Friday, October 20, 2006

Two sides of the same coin?

The current fuss about muslim women wearing veils reminds me of the recent fuss about young men wearing hoodies.

Personally, I find both forms of apparel quite intimidating; although for different reasons, Hoodies because they can appear threatening and burka's because of what, to me, they represent in terms of female oppression. But just because the majority don't like an item of clothing doesn't mean some people aren't entitled to wear it.

I passionately believe that people can and should be able to choose to wear what they like within the law, but the caveat is that that they then have to accept the consequences of that choice.

I think the Thurrock Shopping Centre were within their rights to refuse entry to lads wearing Hoodies, and Headfield Church of England Junior School, in West Yorkshire is fully entitled to refuse to employ a teacher who wishes to wear the full veil; and a Conservative Club is entitled to refuse me entry if I am wearing jeans against their dress code as happened recently in Torbay.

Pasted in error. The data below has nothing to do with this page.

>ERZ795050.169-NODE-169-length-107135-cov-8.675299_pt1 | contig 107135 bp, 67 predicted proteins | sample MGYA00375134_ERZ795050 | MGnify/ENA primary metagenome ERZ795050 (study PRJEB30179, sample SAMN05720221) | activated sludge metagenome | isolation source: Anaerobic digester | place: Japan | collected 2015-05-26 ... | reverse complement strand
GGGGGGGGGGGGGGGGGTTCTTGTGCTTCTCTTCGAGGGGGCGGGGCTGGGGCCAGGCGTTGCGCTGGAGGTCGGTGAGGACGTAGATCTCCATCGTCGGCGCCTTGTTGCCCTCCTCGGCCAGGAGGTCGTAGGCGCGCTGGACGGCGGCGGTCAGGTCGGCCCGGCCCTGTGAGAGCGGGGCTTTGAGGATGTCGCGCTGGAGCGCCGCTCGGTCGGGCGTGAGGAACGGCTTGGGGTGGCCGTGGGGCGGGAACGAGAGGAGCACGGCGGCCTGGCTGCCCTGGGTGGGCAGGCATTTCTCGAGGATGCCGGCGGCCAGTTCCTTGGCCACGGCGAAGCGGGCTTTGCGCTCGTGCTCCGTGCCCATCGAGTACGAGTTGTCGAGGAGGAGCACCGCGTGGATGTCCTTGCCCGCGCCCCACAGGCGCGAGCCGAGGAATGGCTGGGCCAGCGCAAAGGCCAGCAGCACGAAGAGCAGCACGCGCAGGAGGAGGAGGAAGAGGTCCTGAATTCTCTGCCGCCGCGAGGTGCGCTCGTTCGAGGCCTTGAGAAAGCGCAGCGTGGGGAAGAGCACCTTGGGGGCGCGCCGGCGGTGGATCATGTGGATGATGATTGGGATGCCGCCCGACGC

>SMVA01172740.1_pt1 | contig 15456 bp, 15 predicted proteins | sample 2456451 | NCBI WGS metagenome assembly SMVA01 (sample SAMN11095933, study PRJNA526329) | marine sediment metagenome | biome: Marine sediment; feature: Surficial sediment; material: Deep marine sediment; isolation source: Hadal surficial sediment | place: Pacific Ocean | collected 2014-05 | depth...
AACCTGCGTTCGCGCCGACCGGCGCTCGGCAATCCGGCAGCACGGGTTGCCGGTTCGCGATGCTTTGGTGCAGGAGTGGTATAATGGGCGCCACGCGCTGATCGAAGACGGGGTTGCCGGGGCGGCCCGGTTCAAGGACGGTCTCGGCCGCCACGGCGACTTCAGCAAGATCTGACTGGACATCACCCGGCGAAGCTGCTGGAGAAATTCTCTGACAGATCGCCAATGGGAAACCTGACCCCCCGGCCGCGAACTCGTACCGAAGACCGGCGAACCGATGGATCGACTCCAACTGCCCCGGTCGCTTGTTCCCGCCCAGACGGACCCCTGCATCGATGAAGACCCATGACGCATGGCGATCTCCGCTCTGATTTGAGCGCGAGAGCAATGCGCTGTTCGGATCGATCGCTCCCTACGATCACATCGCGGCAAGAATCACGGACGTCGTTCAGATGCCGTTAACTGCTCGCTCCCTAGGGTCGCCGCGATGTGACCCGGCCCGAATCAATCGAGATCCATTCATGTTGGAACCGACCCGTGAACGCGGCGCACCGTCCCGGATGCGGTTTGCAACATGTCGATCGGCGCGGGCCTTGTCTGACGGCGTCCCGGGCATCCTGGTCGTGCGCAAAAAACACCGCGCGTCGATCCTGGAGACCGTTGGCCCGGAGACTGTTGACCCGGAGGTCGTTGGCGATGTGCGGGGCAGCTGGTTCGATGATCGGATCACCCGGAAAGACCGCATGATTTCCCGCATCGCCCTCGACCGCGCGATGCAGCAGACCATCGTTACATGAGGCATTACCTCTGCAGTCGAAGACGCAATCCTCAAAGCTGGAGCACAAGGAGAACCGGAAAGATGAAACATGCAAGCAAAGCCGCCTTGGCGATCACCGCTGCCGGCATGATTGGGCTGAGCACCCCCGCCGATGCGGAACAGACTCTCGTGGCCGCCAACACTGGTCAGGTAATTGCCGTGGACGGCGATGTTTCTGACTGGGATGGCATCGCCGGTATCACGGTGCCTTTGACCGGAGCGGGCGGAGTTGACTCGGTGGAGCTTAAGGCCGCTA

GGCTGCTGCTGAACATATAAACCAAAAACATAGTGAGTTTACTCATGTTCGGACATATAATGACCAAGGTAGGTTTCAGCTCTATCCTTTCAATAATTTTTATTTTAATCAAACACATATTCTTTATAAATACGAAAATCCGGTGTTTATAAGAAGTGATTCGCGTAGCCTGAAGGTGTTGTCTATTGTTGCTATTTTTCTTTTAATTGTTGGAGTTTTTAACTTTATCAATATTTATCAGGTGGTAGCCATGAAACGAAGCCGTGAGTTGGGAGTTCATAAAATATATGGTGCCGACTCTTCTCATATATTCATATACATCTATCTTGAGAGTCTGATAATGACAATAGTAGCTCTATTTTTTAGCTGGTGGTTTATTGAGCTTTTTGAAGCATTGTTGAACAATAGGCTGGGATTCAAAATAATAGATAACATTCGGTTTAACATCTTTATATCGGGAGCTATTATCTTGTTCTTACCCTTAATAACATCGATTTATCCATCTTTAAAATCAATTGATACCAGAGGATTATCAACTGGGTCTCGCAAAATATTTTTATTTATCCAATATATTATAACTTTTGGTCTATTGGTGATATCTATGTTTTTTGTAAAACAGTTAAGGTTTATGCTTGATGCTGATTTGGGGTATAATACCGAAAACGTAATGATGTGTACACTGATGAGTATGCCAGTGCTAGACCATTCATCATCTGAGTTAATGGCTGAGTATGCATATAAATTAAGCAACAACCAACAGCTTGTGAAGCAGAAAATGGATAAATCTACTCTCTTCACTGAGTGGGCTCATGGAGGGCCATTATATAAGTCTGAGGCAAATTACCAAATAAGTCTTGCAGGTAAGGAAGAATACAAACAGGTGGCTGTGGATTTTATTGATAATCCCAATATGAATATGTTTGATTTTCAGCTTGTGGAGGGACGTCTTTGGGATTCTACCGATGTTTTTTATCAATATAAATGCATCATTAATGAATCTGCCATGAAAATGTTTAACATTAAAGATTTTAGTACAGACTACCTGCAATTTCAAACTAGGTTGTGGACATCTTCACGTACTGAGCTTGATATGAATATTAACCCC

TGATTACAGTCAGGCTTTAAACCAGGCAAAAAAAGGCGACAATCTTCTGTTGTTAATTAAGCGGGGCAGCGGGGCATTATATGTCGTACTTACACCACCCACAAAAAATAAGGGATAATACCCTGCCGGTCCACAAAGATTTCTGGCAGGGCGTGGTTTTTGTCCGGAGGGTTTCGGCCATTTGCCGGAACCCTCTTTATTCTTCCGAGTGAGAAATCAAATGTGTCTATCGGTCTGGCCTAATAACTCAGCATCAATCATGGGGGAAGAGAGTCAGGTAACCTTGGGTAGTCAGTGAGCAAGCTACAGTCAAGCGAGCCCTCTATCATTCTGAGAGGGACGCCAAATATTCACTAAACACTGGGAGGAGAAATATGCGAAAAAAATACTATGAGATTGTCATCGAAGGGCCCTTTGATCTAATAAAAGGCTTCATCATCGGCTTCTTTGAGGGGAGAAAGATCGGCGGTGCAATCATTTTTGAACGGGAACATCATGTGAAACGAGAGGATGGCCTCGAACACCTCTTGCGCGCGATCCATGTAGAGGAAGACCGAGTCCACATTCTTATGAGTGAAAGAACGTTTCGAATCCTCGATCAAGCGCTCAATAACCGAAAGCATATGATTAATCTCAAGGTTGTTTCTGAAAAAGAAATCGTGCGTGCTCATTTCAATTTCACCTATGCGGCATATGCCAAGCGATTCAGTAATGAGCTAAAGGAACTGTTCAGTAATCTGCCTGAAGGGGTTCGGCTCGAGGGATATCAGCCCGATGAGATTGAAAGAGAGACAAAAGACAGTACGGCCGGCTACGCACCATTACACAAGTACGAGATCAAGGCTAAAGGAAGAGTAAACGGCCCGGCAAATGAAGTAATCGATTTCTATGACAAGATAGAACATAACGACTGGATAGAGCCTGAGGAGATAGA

Spending time as I do in West London it has been very noticeable this year just how many women are now wearing hajabs and veils - what was once a minority adornement amongst British Muslims has rapidly become the vast majority in some communities.

I believe they are choosing to do so as a reaction -as an act of defiance- agains the negative press their religion has been recieving since the July 7th bombings last year.

This is an age-old issue. As many ageing millionaire pop artists will tell you, the best way to boost your support is to be banned by the establishment and vilified by the Daily Mail.

We forget that lesson at our peril.

1 comment:

eatdrinksouthdevon said...

We're all wearing uniforms, ritual dress and whatever all the time - am I reacting to wearing a suit today? Our clothes express both a sense of solidarity and a notion of 'other' at the same time. But still the argument over turbans and school uniform in the 80s was less viscious. Is it because we can only see their eyes? Does this give them more power or less? It's an interesting religio/socio/political debate. But the underlying issue is I suppose that these people feel entrenched and I doubt if the current focus on their dress code will make them feel any less so. So, despite my love of free expression, my loathing of organised religion (along with a sense of the way organised religion can help tie notions of culture together) along with my respect for all manner of beliefs, leaves me hoping that the debate, at least, won't be veiled. Do you wear your jeans religious?